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Students create non-profit to deliver smart devices to the elderly and low-income communities

Ana Ribeiro 于 2020-08-13 18:37 分享

About the solution

During the Covid-19 pandemic, seniors were one of the demographic groups most at risk. And, while those living in nursing home and assisted living facilities were taken care of by a network of support, many other seniors who lived by themselves were feeling the impact of the pandemic. Because a great majority of the elderly population is not familiarly with technology and doesn’t have access to smart devices, they were left particularly isolated. Not only from their loved ones but also from their physicians, being faced with the difficult decision of either going to the hospital and putting themselves at risk or staying at home and neglecting their medical care.

Aware of this issue, and seeing firsthand the struggles faced by their own grandparents, a group of Yale students decided to take action and start a nonprofit association called Telehealth Access for Seniors. Through the association, they provide devices and tech support to elder and low-income patients, who otherwise would not have access to technology. “Our goal is really to bring telemedicine access to thousands of low-income patients”, stated Aakshi Agarwal, co-founder of the organization.

For the students, it was important to focus not only on the elder but also on low-income communities, who were being particularly hit by the side effects of the pandemic. “Very impoverished patients don’t have devices. No one else has ever asked them if they have a device for telemedicine”, explains Aakshi.

The movement started in New York but has since expanded to 26 states across the USA. More than 1750 devices have been donated and they have partnered with 88 local healthcare facilities. More than 300 volunteers collect the donated devices, sanitize them, assure they are in good working condition and install the TeleHealth Software. Then, they give the devices to their partner facilities that are then responsible for distributing the devices to the patients who are most in need.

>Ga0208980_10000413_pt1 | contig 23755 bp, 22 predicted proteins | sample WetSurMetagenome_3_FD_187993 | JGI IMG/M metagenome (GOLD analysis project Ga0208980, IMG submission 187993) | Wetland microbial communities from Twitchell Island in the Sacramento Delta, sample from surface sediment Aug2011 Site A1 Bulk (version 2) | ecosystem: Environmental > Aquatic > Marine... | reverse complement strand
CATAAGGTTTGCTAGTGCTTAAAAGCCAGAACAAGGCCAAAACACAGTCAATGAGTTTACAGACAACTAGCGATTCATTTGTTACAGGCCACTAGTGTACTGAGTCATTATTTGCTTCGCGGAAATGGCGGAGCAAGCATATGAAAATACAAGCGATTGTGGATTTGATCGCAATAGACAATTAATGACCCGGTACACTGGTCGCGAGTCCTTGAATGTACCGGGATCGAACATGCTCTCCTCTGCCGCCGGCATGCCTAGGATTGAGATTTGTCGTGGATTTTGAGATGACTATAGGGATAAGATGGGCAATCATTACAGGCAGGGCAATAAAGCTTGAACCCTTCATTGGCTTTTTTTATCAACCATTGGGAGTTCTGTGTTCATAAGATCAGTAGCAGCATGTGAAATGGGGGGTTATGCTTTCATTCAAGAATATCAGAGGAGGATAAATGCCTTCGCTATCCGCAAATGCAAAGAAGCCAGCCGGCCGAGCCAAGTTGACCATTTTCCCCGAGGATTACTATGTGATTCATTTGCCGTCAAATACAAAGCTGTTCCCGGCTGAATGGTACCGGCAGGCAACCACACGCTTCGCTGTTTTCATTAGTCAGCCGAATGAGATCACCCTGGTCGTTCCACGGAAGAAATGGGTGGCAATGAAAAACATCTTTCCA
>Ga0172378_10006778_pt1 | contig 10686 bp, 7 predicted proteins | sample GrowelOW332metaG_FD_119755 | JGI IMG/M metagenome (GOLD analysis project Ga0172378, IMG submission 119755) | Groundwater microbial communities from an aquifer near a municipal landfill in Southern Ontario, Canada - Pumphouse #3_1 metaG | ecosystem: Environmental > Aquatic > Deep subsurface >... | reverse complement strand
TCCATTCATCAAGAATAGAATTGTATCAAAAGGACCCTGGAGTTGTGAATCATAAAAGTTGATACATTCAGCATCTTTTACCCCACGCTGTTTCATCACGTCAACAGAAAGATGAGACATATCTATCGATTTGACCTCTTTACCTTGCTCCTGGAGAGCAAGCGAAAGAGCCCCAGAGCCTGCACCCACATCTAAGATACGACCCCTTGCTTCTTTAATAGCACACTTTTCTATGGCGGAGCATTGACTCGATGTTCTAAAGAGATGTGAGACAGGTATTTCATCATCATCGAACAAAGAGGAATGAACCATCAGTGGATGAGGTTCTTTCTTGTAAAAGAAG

However, more than just distributing the devices, the students wanted to make sure that the user would be able to navigate them. So, they have created user manuals to explain how to set up the devices, how to use videoconference platforms like Facetime, how to connect to WiFi or how to order medication and groceries online. The guides are free and are available in 5 different languages. In addition, the students also run a live tech support helpline to help with any issue that comes up.

“We started this organization to help patients in need. We firmly believe that demographic factors, like age or income, should never determine one's access to a basic human right. We hope that you'll join us in helping out nation's most vulnerable populations achieve access to tele-health”, is the organization's mission.

Adapted from: https://nowthisnews.com/news/nonprofit-helps-elderly-low-income-patients...


DISCLAIMER: This story was written by someone who is not the author of the solution, therefore please be advised that, although it was written with the utmost respect for the innovation and the innovator, there can be some incorrect statements. If you find any errors please contact the patient Innovation team via info@patient-innovation.com


Aakshi Agarwal, Hannah Verma, Arjun Verma and Siddharth Jain are students who founded the Telehealth Access For Seniors nonprofit association. They provide seniors and low-income communities with devices, instructions, and free tech-support to connect them to their physician, friends and family during the Covid-19 pandemic.


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